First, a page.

Apr 06, 2008 rated it really liked it
the beginning and the end of the book are good. it talks abt game theory and its application in different scenarios

the middle part is less interesting unless of course you like history.

but i must say this book provides a good overview on game theory, especially to someone new on the subject

key takeaways from the book:

(1) provides scientific explanation on why ppl would be motivated to defect (rather than cooperate) given the chance to go behind someone's back. And why economically speaking, it'
Feb 24, 2010 rated it liked it
Game theory is a fascinating subject, but Poundstone's treatment is nothing short of heel-dragging. Including the biography of von Neumann was definitely exceeding maximum density. Game theory itself is an intriguing subject, with its application to global thermonuclear politics to natural selection to marriage counseling, so the biographic element here became ultimately skippable. Even when Pundstone reveals a grand new application for game theory (something around long before John Nash, though ...more
Franco Arda
Oct 03, 2011 rated it really liked it
The book is basically a biography of the illustrative John von Neumann in the context of game theory (or better science of conflict) and its role in the Cold War. Readers interested in learning more about game theory might be disappointed while discovering the biography of one of the most important scientist of the last century and the social history in the nuclear arms race. Additionally, readers will get a better understanding of the almost infinite complexity of prisoner dilemma and TIT FOR T ...more
Aug 14, 2015 rated it it was ok
I wanted math book. I did not get math book. Instead I got poorly translated (though I suppose that's not the book's fault per se but seriously) and crossing the lines between biography math-ish book and moral compass. Personally, this failed to do all three of it, or at least do any of it enough to intrigue me.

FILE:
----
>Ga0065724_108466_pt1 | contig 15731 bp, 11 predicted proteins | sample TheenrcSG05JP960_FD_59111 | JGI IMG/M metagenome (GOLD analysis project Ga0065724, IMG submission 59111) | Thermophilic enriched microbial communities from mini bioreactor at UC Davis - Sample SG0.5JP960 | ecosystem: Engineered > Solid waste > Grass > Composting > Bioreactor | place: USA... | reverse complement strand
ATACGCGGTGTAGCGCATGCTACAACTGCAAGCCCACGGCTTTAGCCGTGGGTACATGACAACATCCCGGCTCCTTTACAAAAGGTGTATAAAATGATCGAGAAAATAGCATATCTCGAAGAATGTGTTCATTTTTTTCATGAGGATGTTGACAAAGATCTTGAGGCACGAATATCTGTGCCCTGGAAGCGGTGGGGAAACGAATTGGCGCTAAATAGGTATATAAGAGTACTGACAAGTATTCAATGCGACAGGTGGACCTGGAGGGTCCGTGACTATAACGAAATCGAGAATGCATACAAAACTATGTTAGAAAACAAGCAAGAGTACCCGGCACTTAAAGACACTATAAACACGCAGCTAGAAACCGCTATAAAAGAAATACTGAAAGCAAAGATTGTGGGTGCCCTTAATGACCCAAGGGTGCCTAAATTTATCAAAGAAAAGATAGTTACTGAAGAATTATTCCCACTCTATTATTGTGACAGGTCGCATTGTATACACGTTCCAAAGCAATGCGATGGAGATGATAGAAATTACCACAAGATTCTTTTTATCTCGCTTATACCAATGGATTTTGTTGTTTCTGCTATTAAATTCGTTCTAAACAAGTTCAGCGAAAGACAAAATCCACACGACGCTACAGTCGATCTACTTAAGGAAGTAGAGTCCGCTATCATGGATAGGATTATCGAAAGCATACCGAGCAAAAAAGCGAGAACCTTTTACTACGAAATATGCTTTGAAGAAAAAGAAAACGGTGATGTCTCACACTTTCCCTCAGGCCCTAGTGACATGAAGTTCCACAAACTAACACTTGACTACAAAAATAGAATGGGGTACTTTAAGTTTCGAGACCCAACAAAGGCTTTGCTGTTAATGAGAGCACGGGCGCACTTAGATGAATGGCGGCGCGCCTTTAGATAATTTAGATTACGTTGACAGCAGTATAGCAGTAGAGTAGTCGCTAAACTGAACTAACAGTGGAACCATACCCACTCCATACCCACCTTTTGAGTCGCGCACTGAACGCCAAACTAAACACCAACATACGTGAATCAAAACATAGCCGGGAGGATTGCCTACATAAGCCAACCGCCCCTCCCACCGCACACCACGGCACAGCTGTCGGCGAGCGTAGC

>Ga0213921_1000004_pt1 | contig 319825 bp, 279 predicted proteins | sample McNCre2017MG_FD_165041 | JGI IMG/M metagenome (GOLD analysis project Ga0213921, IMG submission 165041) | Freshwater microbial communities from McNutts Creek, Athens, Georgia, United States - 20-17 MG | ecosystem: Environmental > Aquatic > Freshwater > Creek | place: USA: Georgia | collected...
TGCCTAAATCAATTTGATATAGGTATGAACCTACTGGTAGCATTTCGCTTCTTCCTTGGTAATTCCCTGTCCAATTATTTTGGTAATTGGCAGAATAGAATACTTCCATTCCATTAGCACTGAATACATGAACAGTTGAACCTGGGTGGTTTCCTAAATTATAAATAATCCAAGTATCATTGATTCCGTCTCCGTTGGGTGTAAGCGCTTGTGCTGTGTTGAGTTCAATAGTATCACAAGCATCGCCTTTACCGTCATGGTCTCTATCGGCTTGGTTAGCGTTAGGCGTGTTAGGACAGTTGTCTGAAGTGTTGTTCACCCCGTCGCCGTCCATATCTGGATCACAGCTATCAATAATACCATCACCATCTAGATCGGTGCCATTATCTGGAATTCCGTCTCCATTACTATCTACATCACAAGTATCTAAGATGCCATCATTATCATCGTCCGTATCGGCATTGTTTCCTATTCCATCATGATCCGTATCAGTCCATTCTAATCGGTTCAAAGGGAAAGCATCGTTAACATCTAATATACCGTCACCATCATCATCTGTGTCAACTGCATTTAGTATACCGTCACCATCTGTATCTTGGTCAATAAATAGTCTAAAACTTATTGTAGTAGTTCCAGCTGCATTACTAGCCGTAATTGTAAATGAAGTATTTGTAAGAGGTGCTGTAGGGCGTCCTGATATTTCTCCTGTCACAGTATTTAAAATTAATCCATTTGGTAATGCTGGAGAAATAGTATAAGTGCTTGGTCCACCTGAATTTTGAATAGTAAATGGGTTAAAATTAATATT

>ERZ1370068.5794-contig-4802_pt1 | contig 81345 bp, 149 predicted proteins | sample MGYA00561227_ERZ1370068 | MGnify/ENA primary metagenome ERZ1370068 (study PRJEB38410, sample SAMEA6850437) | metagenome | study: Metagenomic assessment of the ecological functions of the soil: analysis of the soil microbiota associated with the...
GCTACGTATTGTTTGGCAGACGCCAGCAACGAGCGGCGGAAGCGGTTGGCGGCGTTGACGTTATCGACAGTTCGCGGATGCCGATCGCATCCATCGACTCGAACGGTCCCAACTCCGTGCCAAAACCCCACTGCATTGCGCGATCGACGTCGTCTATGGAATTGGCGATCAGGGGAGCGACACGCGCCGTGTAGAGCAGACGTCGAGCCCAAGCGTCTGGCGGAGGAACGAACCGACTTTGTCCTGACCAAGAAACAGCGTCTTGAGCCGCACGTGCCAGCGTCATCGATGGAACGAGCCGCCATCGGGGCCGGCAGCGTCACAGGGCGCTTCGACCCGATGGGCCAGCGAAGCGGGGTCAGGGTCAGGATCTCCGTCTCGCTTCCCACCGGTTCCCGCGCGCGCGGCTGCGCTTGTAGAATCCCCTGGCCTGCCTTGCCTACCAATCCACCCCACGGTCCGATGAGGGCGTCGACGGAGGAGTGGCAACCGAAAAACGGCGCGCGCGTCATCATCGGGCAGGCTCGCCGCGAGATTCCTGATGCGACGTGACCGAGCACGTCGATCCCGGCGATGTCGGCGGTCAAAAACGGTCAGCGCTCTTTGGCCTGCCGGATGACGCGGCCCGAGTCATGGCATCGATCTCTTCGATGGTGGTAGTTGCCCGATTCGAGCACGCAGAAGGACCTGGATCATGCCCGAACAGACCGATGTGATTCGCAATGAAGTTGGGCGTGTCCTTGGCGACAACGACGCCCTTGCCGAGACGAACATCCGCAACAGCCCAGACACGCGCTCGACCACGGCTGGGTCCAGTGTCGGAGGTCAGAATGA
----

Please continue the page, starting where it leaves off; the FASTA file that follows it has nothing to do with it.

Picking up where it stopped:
Like, wikipedia on game theory is much more understandable than this and wikipedia is BLOODY OBSCURE when it comes to niche mathematical terms. That was how unreadable it got. The two sta
Jul 30, 2007 rated it really liked it
This book was not what I was expecting, and I'm glad, as it was fantastic. A little bit of biography (mostly John Von Neumann, once described as "the greatest mind of our time" while he was sharing a hallway with Einstein and Godel. Cameos by John Nash of "A Beautiful Mind" fame, Edward Teller, the basis for Dr. Strangelove, and J. Robert Oppenheimer, "father of the bomb," among others) a little history (RAND corporation, the Manhattan project, the Cold War), some basic (no "real" math necessary ...more
Michael Anderson
Mar 01, 2014 rated it it was amazing
Very good book. Half biography of John Von Neumann, half history of the post-WW2 US-Soviet relationship, and half a description of game theory in different forms, as it relates to the Cold War, Cuban Missile Crisis, and various hypothetical social and political situations. There are interesting discussions of Axelrod's cooperative Tit-for-Tat strategy in iterated Prisoner Dilemma experiments, dollar auctions, volunteer dilemmas, largest number auctions, etc. Good information here, historically ( ...more
Sep 27, 2011 rated it really liked it  ·  review of another edition
This fascinating book talks about the history, implications, and applications of game theory. Game theory involves the analysis of conflicts to determine an optimal strategy -- whether that conflict is a game of checkers, or if it is global nuclear war.

Poundstone does a great job of describing game theory in a variety of applications, from very simple cases to more complex ones. He not only describes the basic mechanics, but also explains why people sometimes view its results as paradoxical.
Oct 31, 2011 rated it liked it
This book is well written, interesting, and seems well researched. It tries to break up the monotony of theory with interesting chapters on the history of the people who worked on game theory(especially John von Neumann) and comparisons between certain dilemma's in game theory with the cold war and nuclear proliferation.

My only problem with the book is that it's more of a history book than it is a game theory primer. There's only a few games actually explained and pretty much no math at all.

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William Poundstone is the author of more than ten non-fiction books, including 'Fortune's Formula', which was the Amazon Editors' Pick for #1 non-fiction book of 2005. Poundstone has written for The New York Times, Psychology Today, Esquire, Harpers, The Economist, and Harvard Business Review. He has appeared on the Today Show, The David Letterman Show and hundreds of radio talk-shows throughout t ...more